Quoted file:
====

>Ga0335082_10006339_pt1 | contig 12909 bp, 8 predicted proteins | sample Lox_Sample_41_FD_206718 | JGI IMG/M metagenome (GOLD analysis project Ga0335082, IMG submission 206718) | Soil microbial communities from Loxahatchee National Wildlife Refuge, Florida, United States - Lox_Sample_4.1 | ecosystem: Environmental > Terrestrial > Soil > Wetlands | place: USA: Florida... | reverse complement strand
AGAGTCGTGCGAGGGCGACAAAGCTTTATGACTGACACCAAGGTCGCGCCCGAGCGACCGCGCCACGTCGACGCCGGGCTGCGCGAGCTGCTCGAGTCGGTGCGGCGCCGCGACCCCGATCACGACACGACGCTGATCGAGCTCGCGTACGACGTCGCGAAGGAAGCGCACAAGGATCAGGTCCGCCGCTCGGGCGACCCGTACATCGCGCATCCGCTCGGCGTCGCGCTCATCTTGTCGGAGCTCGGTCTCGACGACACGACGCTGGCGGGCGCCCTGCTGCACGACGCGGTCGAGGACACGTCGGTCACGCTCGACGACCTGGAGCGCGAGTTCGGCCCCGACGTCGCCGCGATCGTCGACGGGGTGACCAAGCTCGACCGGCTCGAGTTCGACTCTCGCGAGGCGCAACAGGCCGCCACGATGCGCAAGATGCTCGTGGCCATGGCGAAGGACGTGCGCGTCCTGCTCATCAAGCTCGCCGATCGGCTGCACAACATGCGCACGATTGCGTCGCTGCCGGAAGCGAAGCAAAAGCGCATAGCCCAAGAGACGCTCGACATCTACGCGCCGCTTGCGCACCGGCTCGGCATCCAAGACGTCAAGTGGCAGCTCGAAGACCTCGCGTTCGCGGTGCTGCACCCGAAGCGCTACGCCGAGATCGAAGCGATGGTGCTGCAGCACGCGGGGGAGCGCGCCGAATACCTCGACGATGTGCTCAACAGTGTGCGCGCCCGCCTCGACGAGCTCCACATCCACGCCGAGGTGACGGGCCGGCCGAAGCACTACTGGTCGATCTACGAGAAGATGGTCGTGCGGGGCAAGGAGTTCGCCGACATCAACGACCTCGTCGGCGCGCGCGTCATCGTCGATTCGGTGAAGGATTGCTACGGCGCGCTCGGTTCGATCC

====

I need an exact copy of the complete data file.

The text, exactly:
>Ga0335082_10006339_pt1 | contig 12909 bp, 8 predicted proteins | sample Lox_Sample_41_FD_206718 | JGI IMG/M metagenome (GOLD analysis project Ga0335082, IMG submission 206718) | Soil microbial communities from Loxahatchee National Wildlife Refuge, Florida, United States - Lox_Sample_4.1 | ecosystem: Environmental > Terrestrial > Soil > Wetlands | place: USA: Florida... | reverse complement strand
AGAGTCGTGCGAGGGCGACAAAGCTTTATGACTGACACCAAGGTCGCGCCCGAGCGACCGCGCCACGTCGACGCCGGGCTGCGCGAGCTGCTCGAGTCGGTGCGGCGCCGCGACCCCGATCACGACACGACGCTGATCGAGCTCGCGTACGACGTCGCGAAGGAAGCGCACAAGGATCAGGTCCGCCGCTCGGGCGACCCGTACATCGCGCATCCGCTCGGCGTCGCGCTCATCTTGTCGGAGCTCGGTCTCGACGACACGACGCTGGCGGGCGCCCTGCTGCACGACGCGGTCGAGGACACGTCGGTCACGCTCGACGACCTGGAGCGCGAGTTCGGCCCCGACGTCGCCGCGATCGTCGACGGGGTGACCAAGCTCGACCGGCTCGAGTTCGACTCTCGCGAGGCGCAACAGGCCGCCACGATGCGCAAGATGCTCGTGGCCATGGCGAAGGACGTGCGCGTCCTGCTCATCAAGCTCGCCGATCGGCTGCACAACATGCGCACGATTGCGTCGCTGCCGGAAGCGAAGCAAAAGCGCATAGCCCAAGAGACGCTCGACATCTACGCGCCGCTTGCGCACCGGCTCGGCATCCAAGACGTCAAGTGGCAGCTCGAAGACCTCGCGTTCGCGGTGCTGCACCCGAAGCGCTACGCCGAGATCGAAGCGATGGTGCTGCAGCACGCGGGGGAGCGCGCCGAATACCTCGACGATGTGCTCAACAGTGTGCGCGCCCGCCTCGACGAGCTCCACATCCACGCCGAGGTGACGGGCCGGCCGAAGCACTACTGGTCGATCTACGAGAAGATGGTCGTGCGGGGCAAGGAGTTCGCCGACATCAACGACCTCGTCGGCGCGCGCGTCATCGTCGATTCGGTGAAGGATTGCTACGGCGCGCTCGGTTCGATCC